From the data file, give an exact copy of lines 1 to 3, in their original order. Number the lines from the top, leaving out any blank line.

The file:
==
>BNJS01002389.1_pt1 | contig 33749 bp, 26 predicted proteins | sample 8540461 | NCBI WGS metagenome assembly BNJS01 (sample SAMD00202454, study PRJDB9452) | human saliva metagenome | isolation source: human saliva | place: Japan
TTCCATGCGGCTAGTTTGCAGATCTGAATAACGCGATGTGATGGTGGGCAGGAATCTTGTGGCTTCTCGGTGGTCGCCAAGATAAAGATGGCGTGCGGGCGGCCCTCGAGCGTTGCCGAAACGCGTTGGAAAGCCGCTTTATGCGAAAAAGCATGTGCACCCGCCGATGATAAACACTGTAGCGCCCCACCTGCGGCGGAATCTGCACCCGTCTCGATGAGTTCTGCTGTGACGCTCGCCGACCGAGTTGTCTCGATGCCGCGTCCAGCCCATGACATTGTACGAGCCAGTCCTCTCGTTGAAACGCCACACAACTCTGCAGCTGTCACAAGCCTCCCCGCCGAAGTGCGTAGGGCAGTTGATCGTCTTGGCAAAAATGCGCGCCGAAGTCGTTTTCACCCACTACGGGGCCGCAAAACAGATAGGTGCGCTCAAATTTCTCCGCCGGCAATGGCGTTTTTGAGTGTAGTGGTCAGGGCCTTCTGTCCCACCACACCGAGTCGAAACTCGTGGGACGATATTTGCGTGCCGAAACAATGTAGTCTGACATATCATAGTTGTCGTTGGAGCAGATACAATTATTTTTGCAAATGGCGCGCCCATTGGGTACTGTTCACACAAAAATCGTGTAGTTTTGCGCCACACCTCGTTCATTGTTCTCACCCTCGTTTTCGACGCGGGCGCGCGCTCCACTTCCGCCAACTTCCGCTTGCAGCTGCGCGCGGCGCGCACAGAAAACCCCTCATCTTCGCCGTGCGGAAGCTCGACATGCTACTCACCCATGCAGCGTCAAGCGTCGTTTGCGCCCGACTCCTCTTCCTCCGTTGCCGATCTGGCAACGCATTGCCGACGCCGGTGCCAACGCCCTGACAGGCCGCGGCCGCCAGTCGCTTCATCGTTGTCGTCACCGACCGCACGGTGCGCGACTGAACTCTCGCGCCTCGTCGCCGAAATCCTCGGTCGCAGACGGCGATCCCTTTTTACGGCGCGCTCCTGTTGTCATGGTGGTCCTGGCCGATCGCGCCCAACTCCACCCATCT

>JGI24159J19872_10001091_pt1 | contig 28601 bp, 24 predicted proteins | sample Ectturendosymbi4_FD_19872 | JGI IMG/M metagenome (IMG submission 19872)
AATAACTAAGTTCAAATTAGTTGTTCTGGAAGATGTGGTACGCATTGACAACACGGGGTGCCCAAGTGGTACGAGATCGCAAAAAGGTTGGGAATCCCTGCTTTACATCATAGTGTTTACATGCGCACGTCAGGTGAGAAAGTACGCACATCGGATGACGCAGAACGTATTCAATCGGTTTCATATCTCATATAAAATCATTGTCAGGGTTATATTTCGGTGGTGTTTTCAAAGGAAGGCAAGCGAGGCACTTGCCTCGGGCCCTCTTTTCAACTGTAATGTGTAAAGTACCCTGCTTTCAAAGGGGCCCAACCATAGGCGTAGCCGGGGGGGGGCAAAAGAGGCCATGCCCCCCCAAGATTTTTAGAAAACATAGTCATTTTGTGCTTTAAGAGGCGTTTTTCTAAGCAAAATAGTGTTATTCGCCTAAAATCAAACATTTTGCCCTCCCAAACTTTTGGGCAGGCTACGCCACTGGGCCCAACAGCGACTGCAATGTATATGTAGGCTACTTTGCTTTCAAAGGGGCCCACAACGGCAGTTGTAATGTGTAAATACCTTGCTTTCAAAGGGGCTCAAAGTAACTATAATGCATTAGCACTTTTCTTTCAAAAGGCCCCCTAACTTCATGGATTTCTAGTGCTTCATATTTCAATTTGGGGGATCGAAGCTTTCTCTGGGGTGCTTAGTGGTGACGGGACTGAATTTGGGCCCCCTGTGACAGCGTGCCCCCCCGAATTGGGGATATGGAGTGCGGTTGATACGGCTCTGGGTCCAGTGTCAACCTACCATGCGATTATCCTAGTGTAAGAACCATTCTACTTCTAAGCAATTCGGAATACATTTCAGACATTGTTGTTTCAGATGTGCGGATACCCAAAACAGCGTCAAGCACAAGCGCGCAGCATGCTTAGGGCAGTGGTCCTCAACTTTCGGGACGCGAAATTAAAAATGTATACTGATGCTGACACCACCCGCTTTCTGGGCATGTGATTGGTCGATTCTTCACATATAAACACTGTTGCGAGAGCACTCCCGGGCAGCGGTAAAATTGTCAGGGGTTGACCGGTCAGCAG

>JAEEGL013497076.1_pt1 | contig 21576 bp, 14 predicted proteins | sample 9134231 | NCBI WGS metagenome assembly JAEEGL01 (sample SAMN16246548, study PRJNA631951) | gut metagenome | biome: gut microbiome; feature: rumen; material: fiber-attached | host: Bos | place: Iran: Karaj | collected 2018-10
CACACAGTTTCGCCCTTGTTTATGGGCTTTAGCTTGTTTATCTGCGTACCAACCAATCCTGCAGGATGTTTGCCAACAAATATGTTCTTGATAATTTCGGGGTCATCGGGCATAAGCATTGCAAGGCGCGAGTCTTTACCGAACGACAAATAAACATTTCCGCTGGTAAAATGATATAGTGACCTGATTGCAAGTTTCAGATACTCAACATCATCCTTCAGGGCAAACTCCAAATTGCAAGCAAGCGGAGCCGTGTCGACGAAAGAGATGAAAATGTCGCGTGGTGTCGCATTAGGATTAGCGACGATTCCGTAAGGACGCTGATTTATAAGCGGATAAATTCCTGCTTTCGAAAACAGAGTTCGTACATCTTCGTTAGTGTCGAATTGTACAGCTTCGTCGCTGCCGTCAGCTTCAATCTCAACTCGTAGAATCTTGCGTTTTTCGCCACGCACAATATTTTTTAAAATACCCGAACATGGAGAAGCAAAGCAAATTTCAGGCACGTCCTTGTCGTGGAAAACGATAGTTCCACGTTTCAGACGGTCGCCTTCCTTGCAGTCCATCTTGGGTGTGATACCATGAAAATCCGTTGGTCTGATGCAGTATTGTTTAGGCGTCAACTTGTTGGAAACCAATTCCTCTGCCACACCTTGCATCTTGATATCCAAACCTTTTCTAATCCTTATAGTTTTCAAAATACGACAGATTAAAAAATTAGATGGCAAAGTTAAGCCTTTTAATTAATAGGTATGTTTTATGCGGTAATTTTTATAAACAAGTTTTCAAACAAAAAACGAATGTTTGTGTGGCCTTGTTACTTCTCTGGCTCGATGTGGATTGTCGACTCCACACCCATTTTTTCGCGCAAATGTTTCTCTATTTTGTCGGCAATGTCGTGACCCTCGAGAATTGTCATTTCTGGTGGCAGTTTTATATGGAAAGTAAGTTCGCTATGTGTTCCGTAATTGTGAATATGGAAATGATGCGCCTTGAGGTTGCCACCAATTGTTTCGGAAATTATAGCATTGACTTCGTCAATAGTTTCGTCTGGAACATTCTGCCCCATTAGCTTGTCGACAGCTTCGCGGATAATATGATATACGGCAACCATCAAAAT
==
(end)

>BNJS01002389.1_pt1 | contig 33749 bp, 26 predicted proteins | sample 8540461 | NCBI WGS metagenome assembly BNJS01 (sample SAMD00202454, study PRJDB9452) | human saliva metagenome | isolation source: human saliva | place: Japan
TTCCATGCGGCTAGTTTGCAGATCTGAATAACGCGATGTGATGGTGGGCAGGAATCTTGTGGCTTCTCGGTGGTCGCCAAGATAAAGATGGCGTGCGGGCGGCCCTCGAGCGTTGCCGAAACGCGTTGGAAAGCCGCTTTATGCGAAAAAGCATGTGCACCCGCCGATGATAAACACTGTAGCGCCCCACCTGCGGCGGAATCTGCACCCGTCTCGATGAGTTCTGCTGTGACGCTCGCCGACCGAGTTGTCTCGATGCCGCGTCCAGCCCATGACATTGTACGAGCCAGTCCTCTCGTTGAAACGCCACACAACTCTGCAGCTGTCACAAGCCTCCCCGCCGAAGTGCGTAGGGCAGTTGATCGTCTTGGCAAAAATGCGCGCCGAAGTCGTTTTCACCCACTACGGGGCCGCAAAACAGATAGGTGCGCTCAAATTTCTCCGCCGGCAATGGCGTTTTTGAGTGTAGTGGTCAGGGCCTTCTGTCCCACCACACCGAGTCGAAACTCGTGGGACGATATTTGCGTGCCGAAACAATGTAGTCTGACATATCATAGTTGTCGTTGGAGCAGATACAATTATTTTTGCAAATGGCGCGCCCATTGGGTACTGTTCACACAAAAATCGTGTAGTTTTGCGCCACACCTCGTTCATTGTTCTCACCCTCGTTTTCGACGCGGGCGCGCGCTCCACTTCCGCCAACTTCCGCTTGCAGCTGCGCGCGGCGCGCACAGAAAACCCCTCATCTTCGCCGTGCGGAAGCTCGACATGCTACTCACCCATGCAGCGTCAAGCGTCGTTTGCGCCCGACTCCTCTTCCTCCGTTGCCGATCTGGCAACGCATTGCCGACGCCGGTGCCAACGCCCTGACAGGCCGCGGCCGCCAGTCGCTTCATCGTTGTCGTCACCGACCGCACGGTGCGCGACTGAACTCTCGCGCCTCGTCGCCGAAATCCTCGGTCGCAGACGGCGATCCCTTTTTACGGCGCGCTCCTGTTGTCATGGTGGTCCTGGCCGATCGCGCCCAACTCCACCCATCT

>JGI24159J19872_10001091_pt1 | contig 28601 bp, 24 predicted proteins | sample Ectturendosymbi4_FD_19872 | JGI IMG/M metagenome (IMG submission 19872)